Citizens in Oklahoma remember these idiots that won't support relief money for anyone including the people that vote for them. We will not forget them voting no on Sandy relief when folks in NJ have footed many disaster bills. We send more tax $ to DC then we get back until Sandy. This Tea Party needs to go!! We are sick of them and those that fund their political agendas. They have ruined the GOP. They can't even support a Moderate Republican like Chris Christie who has proved that he works for "the People".

    May 22, 2013 09:27 am at 9:27 am |
  17. Mack

    Coburn has to say he wants his aid offset by other cuts otherwise he looks like more of a hypocrite. Since when do we need to offset disaster aid with other cuts? You know what, pal, your tornado shouldn't create cuts elsewhere to people who may rely on whatever services your cuts would eliminate. Your tornado is a terrible disaster and your people should be helped....that's what disaster aid is for. You've gotten yourself into a pickle and you can't tap dance your way out of it. Unfortunately, the truth is that your personal disaster relief philosophy hinges solely on colors – red or blue – and that's pathetic.

    May 22, 2013 09:29 am at 9:29 am |
  18. Carlosl

    Insensitive???? he actually used THATword? how ironic. He can eat his own words and actions now and bend over to the fact that americans helping americans is above everything else, including his idiotic politics.

    May 22, 2013 09:29 am at 9:29 am |
  19. mgkdrgn

    ya, it wouldn't be like, you should have a BUDGET, with like money PUT ASIDE IN ADVANCE for disaster relief so you would have to bitch about having to cut something every time the wind blows

    but that's just me

    May 22, 2013 09:32 am at 9:32 am |
  20. Boomer in Mo

    So Coburn wants to put disasters in charge of the federal budget? I've always thought he was not too smart.
    GI Joe, the 501(c)4 law was designed for organizations that could help during disasters. I watched some CSPAN coverage of hearings last night and Sen. Nelson of Florida read some of the enabling law and regulations. They actually say 501(c)4s CANNOT spend any money on direct political activity. The real scandal is that the IRS has not enforced that law, apparently for a long time, and many 501(c)4 organizations probably owe mega-amounts of back taxes if the are audited and found to have spent money directly on political campaigns and the election of individuals. The mainsteam media are missing the true scandal and the politicians are mostly trying to cover it up because all of them, Republicans and Democrats, have greatly benefitted from the tax evasion schemes of some of these organizations.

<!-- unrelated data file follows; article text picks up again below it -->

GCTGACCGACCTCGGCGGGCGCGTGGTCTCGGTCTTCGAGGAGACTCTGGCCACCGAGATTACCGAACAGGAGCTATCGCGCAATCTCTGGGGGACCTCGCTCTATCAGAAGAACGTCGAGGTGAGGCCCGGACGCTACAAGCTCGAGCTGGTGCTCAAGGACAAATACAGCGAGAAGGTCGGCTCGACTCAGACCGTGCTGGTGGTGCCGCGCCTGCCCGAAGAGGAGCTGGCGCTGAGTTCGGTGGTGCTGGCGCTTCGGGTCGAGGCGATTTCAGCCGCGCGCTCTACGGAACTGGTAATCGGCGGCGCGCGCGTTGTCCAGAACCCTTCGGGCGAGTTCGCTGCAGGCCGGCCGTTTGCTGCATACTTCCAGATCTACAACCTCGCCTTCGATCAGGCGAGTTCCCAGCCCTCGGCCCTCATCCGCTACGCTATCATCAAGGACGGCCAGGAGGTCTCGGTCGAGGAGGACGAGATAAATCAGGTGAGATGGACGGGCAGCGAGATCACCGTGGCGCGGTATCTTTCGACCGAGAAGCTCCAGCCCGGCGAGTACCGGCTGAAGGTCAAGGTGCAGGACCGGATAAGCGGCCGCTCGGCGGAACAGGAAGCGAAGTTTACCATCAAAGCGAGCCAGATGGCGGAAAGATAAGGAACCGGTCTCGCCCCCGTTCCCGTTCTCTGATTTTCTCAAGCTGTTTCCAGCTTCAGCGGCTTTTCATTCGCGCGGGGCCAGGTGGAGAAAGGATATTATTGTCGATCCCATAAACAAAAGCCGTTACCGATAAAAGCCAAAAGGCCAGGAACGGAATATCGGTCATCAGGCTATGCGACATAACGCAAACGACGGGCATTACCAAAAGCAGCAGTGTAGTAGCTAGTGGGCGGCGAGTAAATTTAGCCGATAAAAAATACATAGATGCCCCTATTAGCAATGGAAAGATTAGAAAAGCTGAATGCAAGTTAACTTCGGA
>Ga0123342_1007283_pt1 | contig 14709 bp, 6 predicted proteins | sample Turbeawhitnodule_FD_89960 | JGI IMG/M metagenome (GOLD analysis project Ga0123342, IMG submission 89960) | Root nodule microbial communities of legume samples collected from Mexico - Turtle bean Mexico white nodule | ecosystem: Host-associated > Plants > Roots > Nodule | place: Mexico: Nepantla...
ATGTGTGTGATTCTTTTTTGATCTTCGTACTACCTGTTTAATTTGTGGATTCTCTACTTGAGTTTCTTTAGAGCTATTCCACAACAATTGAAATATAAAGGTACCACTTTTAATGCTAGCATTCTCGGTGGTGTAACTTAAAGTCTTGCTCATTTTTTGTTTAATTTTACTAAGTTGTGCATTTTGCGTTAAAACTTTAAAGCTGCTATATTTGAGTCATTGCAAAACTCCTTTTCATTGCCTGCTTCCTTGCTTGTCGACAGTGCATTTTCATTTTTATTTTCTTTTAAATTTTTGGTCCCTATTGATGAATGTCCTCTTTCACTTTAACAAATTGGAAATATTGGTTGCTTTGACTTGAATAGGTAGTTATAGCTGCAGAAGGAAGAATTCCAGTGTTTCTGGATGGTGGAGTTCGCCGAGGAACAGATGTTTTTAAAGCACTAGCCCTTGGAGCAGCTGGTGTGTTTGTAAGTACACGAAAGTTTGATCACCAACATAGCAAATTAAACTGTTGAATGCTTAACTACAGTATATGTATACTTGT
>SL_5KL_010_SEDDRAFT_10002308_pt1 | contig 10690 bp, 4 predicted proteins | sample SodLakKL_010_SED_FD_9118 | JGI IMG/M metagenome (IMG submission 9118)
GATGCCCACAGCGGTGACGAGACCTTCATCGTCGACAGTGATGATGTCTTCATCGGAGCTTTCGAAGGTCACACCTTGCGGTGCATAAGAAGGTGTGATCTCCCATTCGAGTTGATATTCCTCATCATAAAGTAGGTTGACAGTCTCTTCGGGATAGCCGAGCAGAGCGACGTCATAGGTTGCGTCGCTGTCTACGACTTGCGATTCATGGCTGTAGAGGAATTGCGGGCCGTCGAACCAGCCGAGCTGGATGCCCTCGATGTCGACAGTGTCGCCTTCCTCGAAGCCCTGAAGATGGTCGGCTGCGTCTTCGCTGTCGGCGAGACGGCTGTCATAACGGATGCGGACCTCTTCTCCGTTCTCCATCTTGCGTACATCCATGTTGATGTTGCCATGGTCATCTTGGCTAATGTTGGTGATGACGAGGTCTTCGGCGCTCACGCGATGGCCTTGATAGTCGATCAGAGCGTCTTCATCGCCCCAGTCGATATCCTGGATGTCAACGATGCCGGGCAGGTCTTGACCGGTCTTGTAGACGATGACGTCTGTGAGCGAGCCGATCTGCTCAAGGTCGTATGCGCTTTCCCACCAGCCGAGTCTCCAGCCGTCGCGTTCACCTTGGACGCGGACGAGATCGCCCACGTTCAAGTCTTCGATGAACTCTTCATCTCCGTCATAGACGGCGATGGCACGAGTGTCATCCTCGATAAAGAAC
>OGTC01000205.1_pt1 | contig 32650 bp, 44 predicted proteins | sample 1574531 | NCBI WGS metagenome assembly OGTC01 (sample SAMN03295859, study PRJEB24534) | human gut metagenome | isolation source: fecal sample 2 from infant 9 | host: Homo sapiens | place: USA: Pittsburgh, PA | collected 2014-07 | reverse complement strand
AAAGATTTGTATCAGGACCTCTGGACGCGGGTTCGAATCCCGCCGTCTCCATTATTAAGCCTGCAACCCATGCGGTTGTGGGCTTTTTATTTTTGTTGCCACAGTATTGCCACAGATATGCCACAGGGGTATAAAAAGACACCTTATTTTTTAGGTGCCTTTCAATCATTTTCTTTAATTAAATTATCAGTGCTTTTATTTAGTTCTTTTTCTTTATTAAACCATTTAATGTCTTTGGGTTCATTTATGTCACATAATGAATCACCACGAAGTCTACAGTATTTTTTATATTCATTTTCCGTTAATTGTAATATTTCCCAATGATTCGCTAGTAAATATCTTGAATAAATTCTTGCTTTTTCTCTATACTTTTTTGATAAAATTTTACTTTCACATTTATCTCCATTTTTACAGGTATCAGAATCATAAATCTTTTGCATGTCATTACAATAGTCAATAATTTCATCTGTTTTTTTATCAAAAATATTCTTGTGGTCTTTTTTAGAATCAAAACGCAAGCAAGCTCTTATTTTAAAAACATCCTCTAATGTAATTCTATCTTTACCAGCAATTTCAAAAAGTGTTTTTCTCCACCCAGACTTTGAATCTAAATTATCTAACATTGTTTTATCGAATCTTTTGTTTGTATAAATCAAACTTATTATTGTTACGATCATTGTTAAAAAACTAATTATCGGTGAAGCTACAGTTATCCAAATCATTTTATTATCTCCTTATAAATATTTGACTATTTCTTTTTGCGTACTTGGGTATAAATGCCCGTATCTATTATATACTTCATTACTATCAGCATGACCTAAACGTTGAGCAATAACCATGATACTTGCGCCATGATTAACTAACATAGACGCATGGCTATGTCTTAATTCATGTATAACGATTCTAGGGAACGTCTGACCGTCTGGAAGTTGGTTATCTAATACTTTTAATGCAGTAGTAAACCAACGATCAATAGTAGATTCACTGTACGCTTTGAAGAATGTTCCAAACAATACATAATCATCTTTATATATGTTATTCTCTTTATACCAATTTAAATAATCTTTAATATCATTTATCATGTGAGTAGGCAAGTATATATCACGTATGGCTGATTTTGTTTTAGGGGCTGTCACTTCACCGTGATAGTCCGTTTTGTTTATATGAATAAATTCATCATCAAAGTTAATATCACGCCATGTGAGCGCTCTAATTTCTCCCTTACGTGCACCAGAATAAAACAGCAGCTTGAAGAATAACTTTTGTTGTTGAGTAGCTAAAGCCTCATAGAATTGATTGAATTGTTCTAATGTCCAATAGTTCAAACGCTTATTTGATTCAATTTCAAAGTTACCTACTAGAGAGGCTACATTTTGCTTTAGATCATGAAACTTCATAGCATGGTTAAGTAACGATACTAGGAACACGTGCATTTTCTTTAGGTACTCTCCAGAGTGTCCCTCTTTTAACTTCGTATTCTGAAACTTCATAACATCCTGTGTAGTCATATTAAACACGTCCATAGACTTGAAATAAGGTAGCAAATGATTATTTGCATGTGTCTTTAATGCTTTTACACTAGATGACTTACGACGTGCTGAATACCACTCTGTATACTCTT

May 22, 2013 09:34 am at 9:34 am |
  21. jb1963

    So he says no the Sandy until they cut to pay for it but in hiss state lets get the money now and talk cuts later?

    You know if they would agree on a budget then FEMA would be funded and the money would be allocated.

    Another Tea Party thug who needs to be removed from office.

    May 22, 2013 09:34 am at 9:34 am |
  22. Sumguy2006

    What did he say that was so controversial? The aid will be provided without question. He's saying cuts will be needed elsewhere in the budget to make up at least some of the difference. If you just found out your 13 year old needs braces....guess what, you might not get that new car, or go on vacation that year.

    May 22, 2013 09:35 am at 9:35 am |
  23. rtrauben

    > Earlier this year Coburn and fellow Republican Sen. James Inhofe were two of 36 senators who voted against
    > a large chunk of the massive federal relief bill for Superstorm Sandy, citing concerns about the hefty price tag.

    They need to learn that whats good for the goose is good for the gander.

    May 22, 2013 09:35 am at 9:35 am |
  24. JohnRJohnson

    Coburn and Imhofe are duplicitous hypocrites. Of course, they don't want to talk about the issue of federal relief now. Their home state is going to need hundreds of millions of dollars, if not billions, to heal after this monster tornado. This is a case of two rigid ideologues being b!tch-slapped by reality. Imhofe is the worst of the two. The man is either mentally impaired or monumentally ignorant. He insists, despite overwhelming scientific evidence, that climate change is a hoax and that the planet's weather is not being driven by human activity. He sees the kind of severe weather that has been predicted by climatologists for a decade kill people in the state he represents, and he is still playing politics with the issue. These two men, and everybody like them in Congress, need to spend the next month in Moore, Oklahoma, helping to clean up the mess and rebuild. In the meantime, they should keep their mouths shut. Then they should retire from politics for the good of the nation.

    May 22, 2013 09:37 am at 9:37 am |
  25. Carbide

    I agree that federal aid to Oklahoma should be withheld for a few months and only given until other Federal jobs/programs in Oklahoma are cut to pay for it. Lets see how this all works out. Isn't this what the good senators of Oklahoma wanted. Lead by example.

    May 22, 2013 09:39 am at 9:39 am |